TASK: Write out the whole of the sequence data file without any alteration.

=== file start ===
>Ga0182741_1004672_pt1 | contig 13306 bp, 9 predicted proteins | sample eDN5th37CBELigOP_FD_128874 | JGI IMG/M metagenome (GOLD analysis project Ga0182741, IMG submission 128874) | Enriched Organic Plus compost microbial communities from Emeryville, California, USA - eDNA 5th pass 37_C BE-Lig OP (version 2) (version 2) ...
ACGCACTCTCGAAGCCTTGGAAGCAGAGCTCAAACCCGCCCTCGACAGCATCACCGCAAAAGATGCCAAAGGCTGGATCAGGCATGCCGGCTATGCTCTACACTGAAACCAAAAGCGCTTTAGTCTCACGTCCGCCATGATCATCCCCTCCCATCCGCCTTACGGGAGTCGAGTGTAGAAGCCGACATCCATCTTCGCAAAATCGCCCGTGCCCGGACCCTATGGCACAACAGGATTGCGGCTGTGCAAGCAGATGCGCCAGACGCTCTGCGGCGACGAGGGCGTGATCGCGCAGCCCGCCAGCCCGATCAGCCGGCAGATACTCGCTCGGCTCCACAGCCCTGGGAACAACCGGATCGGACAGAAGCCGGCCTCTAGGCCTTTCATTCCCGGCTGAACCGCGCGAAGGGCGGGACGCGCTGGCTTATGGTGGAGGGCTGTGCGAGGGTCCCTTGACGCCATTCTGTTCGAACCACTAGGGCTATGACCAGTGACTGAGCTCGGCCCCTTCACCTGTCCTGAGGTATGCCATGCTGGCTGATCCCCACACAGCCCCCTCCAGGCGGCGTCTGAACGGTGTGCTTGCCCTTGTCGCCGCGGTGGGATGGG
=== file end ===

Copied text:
>Ga0182741_1004672_pt1 | contig 13306 bp, 9 predicted proteins | sample eDN5th37CBELigOP_FD_128874 | JGI IMG/M metagenome (GOLD analysis project Ga0182741, IMG submission 128874) | Enriched Organic Plus compost microbial communities from Emeryville, California, USA - eDNA 5th pass 37_C BE-Lig OP (version 2) (version 2) ...
ACGCACTCTCGAAGCCTTGGAAGCAGAGCTCAAACCCGCCCTCGACAGCATCACCGCAAAAGATGCCAAAGGCTGGATCAGGCATGCCGGCTATGCTCTACACTGAAACCAAAAGCGCTTTAGTCTCACGTCCGCCATGATCATCCCCTCCCATCCGCCTTACGGGAGTCGAGTGTAGAAGCCGACATCCATCTTCGCAAAATCGCCCGTGCCCGGACCCTATGGCACAACAGGATTGCGGCTGTGCAAGCAGATGCGCCAGACGCTCTGCGGCGACGAGGGCGTGATCGCGCAGCCCGCCAGCCCGATCAGCCGGCAGATACTCGCTCGGCTCCACAGCCCTGGGAACAACCGGATCGGACAGAAGCCGGCCTCTAGGCCTTTCATTCCCGGCTGAACCGCGCGAAGGGCGGGACGCGCTGGCTTATGGTGGAGGGCTGTGCGAGGGTCCCTTGACGCCATTCTGTTCGAACCACTAGGGCTATGACCAGTGACTGAGCTCGGCCCCTTCACCTGTCCTGAGGTATGCCATGCTGGCTGATCCCCACACAGCCCCCTCCAGGCGGCGTCTGAACGGTGTGCTTGCCCTTGTCGCCGCGGTGGGATGGG